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Women and Farming 1900s

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Divia
Bibliomaniac
Location: Always Cloudy, Central New York

Women and Farming 1900s

Postby Divia » Sat May 9th, 2009, 6:33 pm

I'm trying to find out about northern women who farmed during the early 1900s. I found one excellent resource called Bonds of Community. I checked in the back but there isnt anything else for me.

Does anyone know of any books. Or maybe some key words I could use to search on Amazon.

I found a lot of southern farming stuff, but that doesnt apply.
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Anna Elliott
Compulsive Reader

Postby Anna Elliott » Sat May 9th, 2009, 8:37 pm

You might try searching for "women homesteaders" on Amazon. I just typed it in and got several promising sounding results.

Good luck! Sounds like a fascinating topic!
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Divia
Bibliomaniac
Location: Always Cloudy, Central New York

Postby Divia » Sat May 9th, 2009, 10:31 pm

I found one that looks rather interesting about daily life. Thanks :)
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Leyland
Bibliophile
Location: Travelers Rest SC

Postby Leyland » Sun May 10th, 2009, 2:17 pm

"Divia" wrote:I found a lot of southern farming stuff, but that doesnt apply.
Goes to show that the South was always more agrarian than the North, I suppose. :) More farmers, thus more documentation? This won't help with your research into your particular region, but if you ever get a chance to read the Foxfire book, it contains first hand info about farming and rural life around the NC/GA Appalachians. It would give you another view into the mind of a farmer, if nothing else. Even the mindset of a moonshiner ...

http://www.amazon.com/Foxfire-Book-Dressing-Building-Moonshining/dp/0385073534/ref=sr_1_1?ie=UTF8&s=books&qid=1241964866&sr=1-1
We are the music makers, And we are the dreamers of dreams ~ Arthur O'Shaughnessy, Ode

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Divia
Bibliomaniac
Location: Always Cloudy, Central New York

Postby Divia » Sun May 10th, 2009, 3:54 pm

Actually that book looks very interesting. If nothing else it may give me some ideas on how to do certain things during that time period.

Thanks for the suggestion :)
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Leyland
Bibliophile
Location: Travelers Rest SC

Postby Leyland » Sun May 10th, 2009, 7:08 pm

There are twelve total volumes - I'd love to own them all someday. The website, http://www.foxfire.org/thefoxfirebookseries.aspx, offers the set for $200.40. Not quite in my immediate budget ...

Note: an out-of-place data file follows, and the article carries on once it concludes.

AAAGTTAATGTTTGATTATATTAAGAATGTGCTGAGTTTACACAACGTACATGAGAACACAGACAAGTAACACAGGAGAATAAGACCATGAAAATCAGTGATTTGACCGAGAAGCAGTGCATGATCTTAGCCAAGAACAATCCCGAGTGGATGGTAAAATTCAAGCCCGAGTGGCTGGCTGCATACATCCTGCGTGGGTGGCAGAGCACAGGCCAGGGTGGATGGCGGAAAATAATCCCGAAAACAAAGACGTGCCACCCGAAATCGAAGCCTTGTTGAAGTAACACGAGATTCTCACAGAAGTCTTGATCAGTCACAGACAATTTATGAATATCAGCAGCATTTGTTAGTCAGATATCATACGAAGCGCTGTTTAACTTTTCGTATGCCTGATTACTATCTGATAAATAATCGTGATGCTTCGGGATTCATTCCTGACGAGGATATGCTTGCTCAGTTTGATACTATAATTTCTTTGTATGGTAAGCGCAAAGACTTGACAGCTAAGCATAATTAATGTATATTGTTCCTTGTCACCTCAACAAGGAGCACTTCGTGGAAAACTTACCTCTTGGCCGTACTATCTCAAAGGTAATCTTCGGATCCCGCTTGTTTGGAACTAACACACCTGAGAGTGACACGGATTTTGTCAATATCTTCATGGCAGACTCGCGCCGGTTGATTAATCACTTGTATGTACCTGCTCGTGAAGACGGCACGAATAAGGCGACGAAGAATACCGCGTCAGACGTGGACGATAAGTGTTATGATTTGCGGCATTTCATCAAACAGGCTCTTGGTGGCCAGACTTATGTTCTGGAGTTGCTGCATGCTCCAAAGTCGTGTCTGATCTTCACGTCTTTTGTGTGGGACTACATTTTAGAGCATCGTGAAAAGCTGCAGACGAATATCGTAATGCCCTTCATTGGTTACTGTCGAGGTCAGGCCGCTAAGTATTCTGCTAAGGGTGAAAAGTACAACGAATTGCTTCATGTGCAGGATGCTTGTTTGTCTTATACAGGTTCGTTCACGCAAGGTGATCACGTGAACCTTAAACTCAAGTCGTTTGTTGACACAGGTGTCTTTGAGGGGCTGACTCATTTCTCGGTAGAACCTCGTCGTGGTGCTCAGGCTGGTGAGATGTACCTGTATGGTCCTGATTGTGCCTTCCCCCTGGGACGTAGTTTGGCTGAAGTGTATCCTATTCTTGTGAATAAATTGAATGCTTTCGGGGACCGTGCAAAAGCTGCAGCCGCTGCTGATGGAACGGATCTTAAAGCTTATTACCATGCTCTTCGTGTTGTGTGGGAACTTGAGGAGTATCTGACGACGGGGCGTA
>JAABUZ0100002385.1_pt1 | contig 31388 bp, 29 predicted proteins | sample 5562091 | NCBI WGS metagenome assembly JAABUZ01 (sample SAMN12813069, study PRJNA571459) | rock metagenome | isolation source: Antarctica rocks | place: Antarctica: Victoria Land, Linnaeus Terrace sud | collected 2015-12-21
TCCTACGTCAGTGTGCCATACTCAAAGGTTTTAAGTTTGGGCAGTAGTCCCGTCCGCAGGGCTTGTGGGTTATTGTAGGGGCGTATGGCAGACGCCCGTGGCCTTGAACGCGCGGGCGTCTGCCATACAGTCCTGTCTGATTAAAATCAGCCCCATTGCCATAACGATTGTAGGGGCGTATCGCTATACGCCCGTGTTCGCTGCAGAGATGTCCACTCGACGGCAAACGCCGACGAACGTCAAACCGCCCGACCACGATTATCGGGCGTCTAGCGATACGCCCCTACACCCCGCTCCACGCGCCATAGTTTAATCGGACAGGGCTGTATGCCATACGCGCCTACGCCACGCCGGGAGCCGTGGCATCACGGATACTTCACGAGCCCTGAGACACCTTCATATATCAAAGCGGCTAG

We are the music makers, And we are the dreamers of dreams ~ Arthur O'Shaughnessy, Ode

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princess garnet
Bibliophile
Location: Maryland

Postby princess garnet » Mon May 11th, 2009, 11:37 pm

Have you tried looking on Library of Congress online catalog?

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Divia
Bibliomaniac
Location: Always Cloudy, Central New York

Postby Divia » Mon May 11th, 2009, 11:54 pm

I have not. :) Thanks for the tip.
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MrsMorland
Reader
Location: Massachusetts

Postby MrsMorland » Sun May 17th, 2009, 6:25 pm

Does it have to be books? There are lots of databases that you could search for articles on the subject. If you give me a little more detail, perhaps I could search for you. I'm a librarian.

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MLE (Emily Cotton)
Bibliomaniac
Interest in HF: started in childhood with the classics, which, IMHO are HF even if they were contemporary when written.
Favorite HF book: Prince of Foxes, by Samuel Shellabarger
Preferred HF: Currently prefer 1600 and earlier, but I'll read anything that keeps me turning the page.
Location: California Bay Area

Postby MLE (Emily Cotton) » Sun May 17th, 2009, 6:32 pm

If you can find a copy of Letters From Honey Hill, you will be amply rewarded with lots of daily detail. This is about the life of a woman who married, raised kids, and did everything else on a small farm in the midwest -- Wyoming, I think. Very well written -- I read it at least two decades ago, and remember it still.


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